While we were there it was interesting to speak with church board members. They talked about their feelings on the role of fostering community with the land and assets of the church, even as church membership is in decline. They were also proud of their decision to move forward with this venture, since a church group is usually risk adverse.

The immediate future of affordable housing development will be in more unlikely partnerships like this, to be sure. The win-win scenario here is for land owners, like the church, to leverage their prime real estate, take care of its facilities and provide a benefit to the community. Thanks to BC Housing for having us there to document this amazing announcement.

BC Housing Announcement

BCAMA Promotional Videos

Our friends at the BCAMA are promoting their Vision Conference for 2018 and we are on-hand to help with a couple video assets to get out the word to vendors and attendees. Have you got your tickets yet?

Last year we captured the energy of the event as it unfolded for this promotional video, intended to communicate the value of connections for vendors.

We also patched together this distillation of the talk intended by Rory Sutherland.

If you see us at the conference (we are the one’s with the cameras), come say hi!

Acting On Vancouver’s Housing Crisis | Civic Engagement Video

Lately I have felt compelled to solve larger problems with my volunteer efforts.

It is the reason I made the hard decision to step away from my post at CreativeMornings/Vancouver. The sense of community at #CMVan was amazing but it was being eroded by greater forces.

Looking around my community, industry and city, I saw a lot of hardship and anxiety. Some of the most basic requirements were not being met within our hierarchy of needs.

The safety of our homes, health, families and communities are under threat today by a housing crisis, that has been either ignored by those too overwhelmed to cope, or cheered on by those who profit by it.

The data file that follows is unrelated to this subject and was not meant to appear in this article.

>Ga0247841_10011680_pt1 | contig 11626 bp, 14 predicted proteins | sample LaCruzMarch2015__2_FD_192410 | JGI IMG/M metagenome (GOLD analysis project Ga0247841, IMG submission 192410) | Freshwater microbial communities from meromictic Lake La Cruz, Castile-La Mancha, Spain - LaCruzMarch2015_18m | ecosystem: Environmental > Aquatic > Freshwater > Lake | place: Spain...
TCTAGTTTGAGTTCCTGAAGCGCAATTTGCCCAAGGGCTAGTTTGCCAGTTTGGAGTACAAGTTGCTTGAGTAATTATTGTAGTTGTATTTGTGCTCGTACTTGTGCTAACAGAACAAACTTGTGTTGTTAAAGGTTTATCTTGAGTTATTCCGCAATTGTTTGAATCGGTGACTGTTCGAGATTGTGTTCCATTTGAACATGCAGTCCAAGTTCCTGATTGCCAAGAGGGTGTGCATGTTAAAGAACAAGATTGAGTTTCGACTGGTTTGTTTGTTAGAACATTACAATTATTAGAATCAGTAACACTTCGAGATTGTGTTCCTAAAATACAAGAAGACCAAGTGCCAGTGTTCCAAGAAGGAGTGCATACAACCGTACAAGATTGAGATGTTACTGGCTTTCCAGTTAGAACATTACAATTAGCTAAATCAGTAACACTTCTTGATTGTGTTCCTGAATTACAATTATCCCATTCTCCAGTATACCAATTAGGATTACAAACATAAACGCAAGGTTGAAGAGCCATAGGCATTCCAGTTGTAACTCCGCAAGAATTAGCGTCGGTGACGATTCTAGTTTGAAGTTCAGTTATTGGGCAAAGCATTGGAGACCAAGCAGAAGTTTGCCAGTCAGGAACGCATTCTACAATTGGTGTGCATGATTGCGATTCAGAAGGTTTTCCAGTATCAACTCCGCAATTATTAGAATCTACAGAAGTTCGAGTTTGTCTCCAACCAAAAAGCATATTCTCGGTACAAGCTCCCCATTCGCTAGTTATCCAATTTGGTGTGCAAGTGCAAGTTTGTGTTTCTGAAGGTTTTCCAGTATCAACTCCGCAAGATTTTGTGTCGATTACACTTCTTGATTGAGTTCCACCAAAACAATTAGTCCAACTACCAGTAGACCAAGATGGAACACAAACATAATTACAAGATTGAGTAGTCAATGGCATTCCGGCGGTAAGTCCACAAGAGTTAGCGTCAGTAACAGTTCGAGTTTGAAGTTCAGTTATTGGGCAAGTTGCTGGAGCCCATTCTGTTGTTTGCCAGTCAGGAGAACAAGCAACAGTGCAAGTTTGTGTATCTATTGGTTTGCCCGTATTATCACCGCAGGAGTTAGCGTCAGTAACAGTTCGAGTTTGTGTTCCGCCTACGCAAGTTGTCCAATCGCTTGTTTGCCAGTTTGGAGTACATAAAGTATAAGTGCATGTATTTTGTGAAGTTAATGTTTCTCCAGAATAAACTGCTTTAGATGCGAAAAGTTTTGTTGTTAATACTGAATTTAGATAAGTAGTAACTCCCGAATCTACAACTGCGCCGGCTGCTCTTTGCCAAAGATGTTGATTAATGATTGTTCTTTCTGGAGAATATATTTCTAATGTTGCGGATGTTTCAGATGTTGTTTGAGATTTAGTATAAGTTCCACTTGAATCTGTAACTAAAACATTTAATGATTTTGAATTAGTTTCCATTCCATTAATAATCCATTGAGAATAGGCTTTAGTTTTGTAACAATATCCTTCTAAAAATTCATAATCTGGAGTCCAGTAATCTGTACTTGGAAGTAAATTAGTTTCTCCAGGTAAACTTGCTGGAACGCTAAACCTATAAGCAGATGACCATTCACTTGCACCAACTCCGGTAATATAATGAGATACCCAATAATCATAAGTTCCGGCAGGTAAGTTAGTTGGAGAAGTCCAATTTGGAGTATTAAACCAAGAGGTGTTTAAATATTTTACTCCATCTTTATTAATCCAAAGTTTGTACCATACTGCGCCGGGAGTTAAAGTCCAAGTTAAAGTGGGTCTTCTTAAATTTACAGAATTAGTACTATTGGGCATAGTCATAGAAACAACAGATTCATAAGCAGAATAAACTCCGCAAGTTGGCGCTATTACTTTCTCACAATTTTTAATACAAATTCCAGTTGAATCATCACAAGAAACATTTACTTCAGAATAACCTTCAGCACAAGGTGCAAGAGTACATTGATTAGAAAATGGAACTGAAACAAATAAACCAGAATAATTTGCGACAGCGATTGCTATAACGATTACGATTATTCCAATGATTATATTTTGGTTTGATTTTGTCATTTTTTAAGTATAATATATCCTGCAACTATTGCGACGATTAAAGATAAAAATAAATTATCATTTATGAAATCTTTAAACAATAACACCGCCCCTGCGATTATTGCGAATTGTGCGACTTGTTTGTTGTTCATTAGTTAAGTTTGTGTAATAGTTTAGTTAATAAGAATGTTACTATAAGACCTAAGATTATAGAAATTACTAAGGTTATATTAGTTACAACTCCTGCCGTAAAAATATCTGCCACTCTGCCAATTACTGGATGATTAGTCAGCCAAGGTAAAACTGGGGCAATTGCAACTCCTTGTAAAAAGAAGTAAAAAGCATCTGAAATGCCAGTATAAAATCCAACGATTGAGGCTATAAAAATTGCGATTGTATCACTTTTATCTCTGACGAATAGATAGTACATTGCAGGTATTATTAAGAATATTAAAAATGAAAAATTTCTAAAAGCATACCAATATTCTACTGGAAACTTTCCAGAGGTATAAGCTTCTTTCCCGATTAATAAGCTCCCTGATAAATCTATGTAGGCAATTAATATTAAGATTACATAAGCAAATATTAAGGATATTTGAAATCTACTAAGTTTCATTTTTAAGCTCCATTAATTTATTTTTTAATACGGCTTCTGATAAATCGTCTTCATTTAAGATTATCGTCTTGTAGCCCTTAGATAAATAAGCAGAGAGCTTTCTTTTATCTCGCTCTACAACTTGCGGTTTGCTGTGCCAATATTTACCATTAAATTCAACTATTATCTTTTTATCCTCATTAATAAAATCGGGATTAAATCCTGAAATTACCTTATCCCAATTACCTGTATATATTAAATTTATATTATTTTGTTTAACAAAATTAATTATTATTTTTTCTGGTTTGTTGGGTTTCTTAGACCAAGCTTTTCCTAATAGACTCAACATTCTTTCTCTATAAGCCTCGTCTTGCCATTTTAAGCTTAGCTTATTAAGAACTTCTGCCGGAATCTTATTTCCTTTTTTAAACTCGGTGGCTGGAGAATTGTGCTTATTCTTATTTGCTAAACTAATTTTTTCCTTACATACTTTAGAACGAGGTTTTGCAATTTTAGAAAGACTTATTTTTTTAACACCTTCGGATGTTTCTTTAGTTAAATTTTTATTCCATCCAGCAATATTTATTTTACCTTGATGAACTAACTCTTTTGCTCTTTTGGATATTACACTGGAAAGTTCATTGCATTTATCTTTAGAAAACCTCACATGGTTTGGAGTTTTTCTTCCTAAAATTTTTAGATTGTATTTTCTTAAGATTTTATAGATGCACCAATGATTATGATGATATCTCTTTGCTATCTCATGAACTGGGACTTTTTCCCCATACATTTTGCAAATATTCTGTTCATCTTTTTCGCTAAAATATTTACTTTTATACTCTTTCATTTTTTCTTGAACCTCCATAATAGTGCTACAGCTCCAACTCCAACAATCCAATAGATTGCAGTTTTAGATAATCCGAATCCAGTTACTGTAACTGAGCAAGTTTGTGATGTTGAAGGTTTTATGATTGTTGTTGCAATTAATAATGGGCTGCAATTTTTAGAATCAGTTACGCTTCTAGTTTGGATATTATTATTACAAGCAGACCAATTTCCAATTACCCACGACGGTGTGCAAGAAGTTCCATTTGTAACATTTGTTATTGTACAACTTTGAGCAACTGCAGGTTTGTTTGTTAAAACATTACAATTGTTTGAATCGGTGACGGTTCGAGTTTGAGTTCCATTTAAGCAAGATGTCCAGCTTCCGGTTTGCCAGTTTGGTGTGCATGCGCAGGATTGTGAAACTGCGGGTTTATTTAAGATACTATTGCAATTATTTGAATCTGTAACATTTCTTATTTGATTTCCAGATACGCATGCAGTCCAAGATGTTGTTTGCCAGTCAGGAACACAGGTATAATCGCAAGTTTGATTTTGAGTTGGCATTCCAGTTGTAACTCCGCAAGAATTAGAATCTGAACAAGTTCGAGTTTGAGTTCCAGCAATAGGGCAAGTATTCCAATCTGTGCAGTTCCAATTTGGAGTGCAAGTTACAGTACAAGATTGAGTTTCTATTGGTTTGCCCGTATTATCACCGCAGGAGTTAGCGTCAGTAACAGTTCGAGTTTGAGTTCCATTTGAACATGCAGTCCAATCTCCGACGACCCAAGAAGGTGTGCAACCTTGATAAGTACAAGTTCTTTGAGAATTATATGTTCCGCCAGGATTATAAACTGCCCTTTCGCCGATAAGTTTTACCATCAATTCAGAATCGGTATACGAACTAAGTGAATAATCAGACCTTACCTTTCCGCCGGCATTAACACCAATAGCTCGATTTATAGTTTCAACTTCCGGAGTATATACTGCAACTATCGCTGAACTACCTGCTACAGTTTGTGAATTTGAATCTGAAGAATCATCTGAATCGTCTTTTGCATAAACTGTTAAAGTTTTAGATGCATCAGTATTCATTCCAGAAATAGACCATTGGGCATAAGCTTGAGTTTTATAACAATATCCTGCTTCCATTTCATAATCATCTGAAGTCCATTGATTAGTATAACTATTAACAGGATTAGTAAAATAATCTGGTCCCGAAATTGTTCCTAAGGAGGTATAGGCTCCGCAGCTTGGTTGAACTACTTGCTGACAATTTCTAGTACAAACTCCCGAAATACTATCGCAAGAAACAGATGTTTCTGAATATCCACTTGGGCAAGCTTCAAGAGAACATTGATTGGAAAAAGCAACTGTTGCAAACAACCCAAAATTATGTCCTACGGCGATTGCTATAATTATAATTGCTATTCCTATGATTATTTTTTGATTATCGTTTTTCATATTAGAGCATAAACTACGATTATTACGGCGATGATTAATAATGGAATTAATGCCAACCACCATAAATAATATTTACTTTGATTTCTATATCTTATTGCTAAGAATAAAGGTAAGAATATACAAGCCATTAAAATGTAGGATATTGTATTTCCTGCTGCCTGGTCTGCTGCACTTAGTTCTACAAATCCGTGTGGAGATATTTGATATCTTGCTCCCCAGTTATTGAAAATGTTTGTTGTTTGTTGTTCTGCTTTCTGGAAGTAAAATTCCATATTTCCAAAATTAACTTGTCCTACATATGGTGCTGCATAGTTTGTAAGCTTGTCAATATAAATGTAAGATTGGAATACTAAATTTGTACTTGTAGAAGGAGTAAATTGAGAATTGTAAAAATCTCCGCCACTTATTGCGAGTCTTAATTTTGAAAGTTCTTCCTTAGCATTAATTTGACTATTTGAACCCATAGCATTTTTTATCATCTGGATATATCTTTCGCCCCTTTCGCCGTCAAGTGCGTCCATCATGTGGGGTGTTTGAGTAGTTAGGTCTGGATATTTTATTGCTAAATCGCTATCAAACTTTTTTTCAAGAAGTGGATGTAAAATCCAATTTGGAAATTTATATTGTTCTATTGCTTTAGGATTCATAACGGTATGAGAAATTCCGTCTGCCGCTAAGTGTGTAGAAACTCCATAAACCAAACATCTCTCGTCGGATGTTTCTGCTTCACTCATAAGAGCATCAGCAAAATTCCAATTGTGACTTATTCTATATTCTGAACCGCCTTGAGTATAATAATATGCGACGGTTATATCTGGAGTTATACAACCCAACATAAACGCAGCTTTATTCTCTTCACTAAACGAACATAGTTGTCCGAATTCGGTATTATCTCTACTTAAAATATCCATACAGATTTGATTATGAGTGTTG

This is simply unacceptable.

To educate myself and advocate for those around me, I created the following video story on civic engagement. And below is my address to Vancouver City Council, in support of bold movement of their recent housing strategy.

 

 


Good morning Council Members and thank you for hearing me today.

My name is Trevor Jansen and I am an entrepreneur as a creative professional. I tell visual stories and consult on brand strategy with multi-million and billion dollar companies here in Vancouver. I was a volunteer for five and a half years with Creative Mornings, the popular monthly speaker series. I have performed in 2 of Vancouver’s International Burlesque Festivals. And my company is a silver sponsor for the BC chapter of the American Marketing Association.

I am active in Vancouver’s communities and industries and I have realized how much both are under threat because of the housing crisis that has run unchecked for too long. I have stepped forward today because I have a stake in how our city grows and develops.

My communities and industry have already seen an exodus of talent –  people tell me they are making a purely financial decision to leave the city. They are beleaguered by trying to pay their rent. They can no longer define success by “not drowning”. Or something has changed in their lives, like having children and they see no future here for themselves nor their children.

The idea that if you can’t afford to live here, then you should just move is not only callus, but also incredibly short-sighted. When these people move away, they are not coming back. And with them they take all their contributions to our social fabric.

For example, my friends Syx and Taryn Langmann. He was a photography school instructor, entrepreneur and artist. She was a nursing administrator at Saint Paul’s. They both were strong proponents of volunteerism here in Vancouver and led by example. When Taryn became pregnant, they tried to work it out in a small basement apartment. When they decided to have another child, they didn’t see a way forward in Vancouver both as parents and community leaders. They left and we are all lesser for it.